In 1847, an English inventor named William Henson invented the "hoe" style razor with the blade perpendicular to the shaft of the razor, like the garden implement. This replaced the straight steel razors, which dulled easily and were bulkier and less manageable.
The Kampfe Brothers (Frederick, Richard, and Otto) patented the Star razor, which is credited as the first safety razor in 1880. The razor had a fixed blade that required stropping, but it was slightly less painful and dangerous to use than a hoe razor because of the thin wire guard on the blade. The patent expired in 1897.
Around this time a salesman named King Camp Gillette gets the idea for a safety razor with disposable blades. Gillette initially shaved with the Star Safety Razor from the Kampfe Brothers, and he wanted to improve on it. He searched for backers with capital and toolmakers with experience. With the help of William Nickerson, an engineer from MIT, he applied for a patent on December 3, 1901 and began production in 1903. Around this period several competitors introduced Safety Razors with resharpenable blades, and Gillette was the lone seller of disposable blades. Gillette's innovation was so popular because for the first time, average people were able to shave themselves safely without needing to go to the barber.
Gillette's blade was made from stamped carbon steel which could be produced on a large scale cheaply. Men liked the idea of not needing to remove and strop the blade before each use, which saved time but also took some of the skill out of shaving. Men were more confident that they could handle shaving safely on their own, rather than stop by the barbershop on the corner to be shaved.
The real genius behind Gillette's innovation was his introduction of the "loss leader" marketing technique, which is still popular today. He was willing to keep the price of his razors low, even potentially selling at a loss, because he would more than make up for it with continual sales of disposable blades to this captive audience. Once a man purchased a Gillette Safety Razor, the only company he could buy more blades from was Gillette, so margins on blade sales were very healthy.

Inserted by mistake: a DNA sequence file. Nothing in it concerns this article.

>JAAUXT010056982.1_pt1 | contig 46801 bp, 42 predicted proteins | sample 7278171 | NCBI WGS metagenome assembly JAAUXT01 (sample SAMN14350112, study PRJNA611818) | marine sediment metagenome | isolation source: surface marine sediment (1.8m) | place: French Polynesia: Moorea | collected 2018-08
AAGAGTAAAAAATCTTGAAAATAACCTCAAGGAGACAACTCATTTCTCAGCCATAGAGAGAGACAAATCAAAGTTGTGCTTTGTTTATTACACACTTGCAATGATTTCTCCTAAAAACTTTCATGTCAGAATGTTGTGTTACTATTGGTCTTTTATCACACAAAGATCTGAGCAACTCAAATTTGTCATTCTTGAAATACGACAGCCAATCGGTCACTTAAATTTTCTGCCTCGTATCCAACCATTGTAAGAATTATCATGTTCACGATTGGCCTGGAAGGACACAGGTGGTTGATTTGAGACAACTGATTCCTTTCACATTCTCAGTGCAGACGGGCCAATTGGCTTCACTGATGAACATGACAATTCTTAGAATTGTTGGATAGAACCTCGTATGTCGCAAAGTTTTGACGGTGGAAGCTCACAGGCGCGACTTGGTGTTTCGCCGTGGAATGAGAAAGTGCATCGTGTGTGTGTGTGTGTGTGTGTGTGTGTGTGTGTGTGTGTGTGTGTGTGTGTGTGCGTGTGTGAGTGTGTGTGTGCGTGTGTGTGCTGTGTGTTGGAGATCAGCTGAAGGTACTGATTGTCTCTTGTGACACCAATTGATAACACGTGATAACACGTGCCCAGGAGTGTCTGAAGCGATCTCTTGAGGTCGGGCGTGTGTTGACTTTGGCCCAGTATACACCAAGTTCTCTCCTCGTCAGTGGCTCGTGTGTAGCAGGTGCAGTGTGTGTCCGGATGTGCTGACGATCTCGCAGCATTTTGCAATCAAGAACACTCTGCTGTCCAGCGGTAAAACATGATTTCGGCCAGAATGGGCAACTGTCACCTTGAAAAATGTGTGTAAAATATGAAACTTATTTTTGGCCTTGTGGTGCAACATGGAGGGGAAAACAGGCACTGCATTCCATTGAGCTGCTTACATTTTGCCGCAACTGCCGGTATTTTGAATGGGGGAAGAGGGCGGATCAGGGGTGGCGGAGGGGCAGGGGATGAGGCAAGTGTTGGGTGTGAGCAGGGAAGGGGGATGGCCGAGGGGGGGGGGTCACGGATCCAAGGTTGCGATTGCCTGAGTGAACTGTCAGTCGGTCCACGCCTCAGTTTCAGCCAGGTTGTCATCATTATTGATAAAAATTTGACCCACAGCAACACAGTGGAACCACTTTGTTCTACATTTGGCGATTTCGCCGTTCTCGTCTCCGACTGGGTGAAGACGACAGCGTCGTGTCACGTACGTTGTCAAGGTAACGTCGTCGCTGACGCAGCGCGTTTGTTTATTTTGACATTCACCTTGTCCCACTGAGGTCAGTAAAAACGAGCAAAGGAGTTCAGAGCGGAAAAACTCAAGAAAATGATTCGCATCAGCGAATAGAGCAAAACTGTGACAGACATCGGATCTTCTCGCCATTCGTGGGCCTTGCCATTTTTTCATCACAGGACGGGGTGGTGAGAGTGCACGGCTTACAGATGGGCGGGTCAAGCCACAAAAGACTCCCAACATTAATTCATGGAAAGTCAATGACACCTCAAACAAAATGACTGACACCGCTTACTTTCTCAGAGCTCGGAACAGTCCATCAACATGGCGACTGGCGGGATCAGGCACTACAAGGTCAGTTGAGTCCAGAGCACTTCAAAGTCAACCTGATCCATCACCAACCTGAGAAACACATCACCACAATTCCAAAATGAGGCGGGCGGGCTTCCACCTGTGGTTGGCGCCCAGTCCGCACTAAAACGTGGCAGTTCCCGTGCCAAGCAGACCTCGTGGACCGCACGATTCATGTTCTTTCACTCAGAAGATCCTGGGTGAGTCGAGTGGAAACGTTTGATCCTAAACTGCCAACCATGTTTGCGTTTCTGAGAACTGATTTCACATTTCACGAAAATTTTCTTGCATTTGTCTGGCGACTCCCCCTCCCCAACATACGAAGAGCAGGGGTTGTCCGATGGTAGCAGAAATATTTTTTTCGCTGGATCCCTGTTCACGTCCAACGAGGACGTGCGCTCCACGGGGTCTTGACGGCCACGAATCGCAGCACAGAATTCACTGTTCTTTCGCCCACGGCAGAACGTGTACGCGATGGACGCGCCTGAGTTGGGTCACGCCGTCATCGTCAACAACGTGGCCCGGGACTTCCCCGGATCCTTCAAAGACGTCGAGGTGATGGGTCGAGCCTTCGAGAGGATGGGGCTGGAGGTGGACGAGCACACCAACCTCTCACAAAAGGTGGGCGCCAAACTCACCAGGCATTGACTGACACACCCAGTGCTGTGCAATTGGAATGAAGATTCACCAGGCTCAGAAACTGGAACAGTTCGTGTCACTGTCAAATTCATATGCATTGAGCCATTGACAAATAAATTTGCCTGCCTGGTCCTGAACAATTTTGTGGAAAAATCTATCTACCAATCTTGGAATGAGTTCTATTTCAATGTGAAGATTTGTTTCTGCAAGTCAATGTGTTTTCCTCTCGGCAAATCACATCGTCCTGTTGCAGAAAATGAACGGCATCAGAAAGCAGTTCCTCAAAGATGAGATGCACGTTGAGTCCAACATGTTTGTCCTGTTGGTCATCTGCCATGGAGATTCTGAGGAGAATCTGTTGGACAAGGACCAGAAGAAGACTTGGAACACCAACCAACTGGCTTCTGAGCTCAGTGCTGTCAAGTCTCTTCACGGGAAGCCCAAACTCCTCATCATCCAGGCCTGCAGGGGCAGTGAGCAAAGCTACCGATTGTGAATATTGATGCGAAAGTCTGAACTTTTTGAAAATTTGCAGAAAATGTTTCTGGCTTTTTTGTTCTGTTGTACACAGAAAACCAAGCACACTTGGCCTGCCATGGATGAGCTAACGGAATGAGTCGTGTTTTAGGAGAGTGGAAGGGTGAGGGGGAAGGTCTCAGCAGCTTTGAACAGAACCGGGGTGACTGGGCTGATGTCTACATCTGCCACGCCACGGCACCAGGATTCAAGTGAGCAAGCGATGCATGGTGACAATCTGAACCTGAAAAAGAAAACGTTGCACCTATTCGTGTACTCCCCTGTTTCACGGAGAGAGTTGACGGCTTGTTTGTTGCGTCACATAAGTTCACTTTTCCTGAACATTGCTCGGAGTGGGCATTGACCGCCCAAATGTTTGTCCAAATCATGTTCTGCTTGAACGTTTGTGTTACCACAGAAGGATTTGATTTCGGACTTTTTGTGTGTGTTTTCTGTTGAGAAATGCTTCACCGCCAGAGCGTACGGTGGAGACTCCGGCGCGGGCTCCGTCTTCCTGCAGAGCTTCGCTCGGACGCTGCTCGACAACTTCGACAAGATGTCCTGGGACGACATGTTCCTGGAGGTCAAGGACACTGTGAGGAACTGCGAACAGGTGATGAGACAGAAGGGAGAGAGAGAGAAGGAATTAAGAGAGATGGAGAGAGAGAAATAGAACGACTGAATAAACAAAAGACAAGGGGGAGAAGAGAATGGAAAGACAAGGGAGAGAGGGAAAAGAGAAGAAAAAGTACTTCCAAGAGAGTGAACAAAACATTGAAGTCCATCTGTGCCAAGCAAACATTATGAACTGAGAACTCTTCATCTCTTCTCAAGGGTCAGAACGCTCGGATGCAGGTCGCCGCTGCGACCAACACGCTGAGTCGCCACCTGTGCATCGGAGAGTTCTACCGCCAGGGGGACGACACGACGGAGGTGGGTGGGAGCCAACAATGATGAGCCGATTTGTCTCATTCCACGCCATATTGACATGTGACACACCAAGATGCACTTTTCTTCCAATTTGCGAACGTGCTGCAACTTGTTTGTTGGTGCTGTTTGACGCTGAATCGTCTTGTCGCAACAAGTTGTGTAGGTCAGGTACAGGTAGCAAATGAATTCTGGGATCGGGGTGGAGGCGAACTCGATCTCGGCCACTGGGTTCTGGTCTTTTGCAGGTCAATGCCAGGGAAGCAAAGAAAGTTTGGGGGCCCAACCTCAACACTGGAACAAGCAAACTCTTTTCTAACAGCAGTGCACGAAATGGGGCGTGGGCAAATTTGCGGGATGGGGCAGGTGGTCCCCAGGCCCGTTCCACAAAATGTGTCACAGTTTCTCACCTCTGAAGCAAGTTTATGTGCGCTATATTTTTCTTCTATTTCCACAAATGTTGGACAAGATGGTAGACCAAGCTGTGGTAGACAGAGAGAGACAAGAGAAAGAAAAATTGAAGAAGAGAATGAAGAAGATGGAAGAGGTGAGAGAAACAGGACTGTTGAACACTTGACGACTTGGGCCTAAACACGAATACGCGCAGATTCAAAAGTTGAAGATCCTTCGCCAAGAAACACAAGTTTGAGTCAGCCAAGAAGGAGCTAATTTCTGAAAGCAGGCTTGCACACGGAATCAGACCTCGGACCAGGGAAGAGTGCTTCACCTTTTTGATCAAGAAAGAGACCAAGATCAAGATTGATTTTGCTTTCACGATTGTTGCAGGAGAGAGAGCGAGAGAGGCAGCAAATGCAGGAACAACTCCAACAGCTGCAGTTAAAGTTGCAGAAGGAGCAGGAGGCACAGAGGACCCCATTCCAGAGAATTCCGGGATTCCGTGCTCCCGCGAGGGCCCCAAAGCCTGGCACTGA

In 1903, Gillette's sales were 51 razors and 168 blades.
By 1904, sales for razors and blades had jumped to 90,000 and 123,000, respectively.
Gillette's sales continued to grow, and men were leaving barbers and becoming independent with the Safety Razor. King Camp's biggest breakthrough was a huge deal with the United States Military at the outset of World War I. All men who were getting shipped off to Europe were issued Gillette razors and blades, which was great publicity not only within our armed forces, but globally the Gillette name was a familiar one.
Throughout the 20th century into the 2000s, the loss leader business model has been used on large and small scale campaigns. Standard Oil's John Rockefeller used it when his company expanded to China. Eight million kerosene lamps were given away or sold cheaply, and Standard Oil was then the provider of fuel for those lamps. Telecommunication companies have recently begun to give away the tangible hardware involved in their products to acquire profits through service contracts with monthly or periodical fees. Computer printers are often bundled into computer sales at a cost to the producer of the printer because once a consumer has a printer, he or she has a fairly inelastic demand for ink.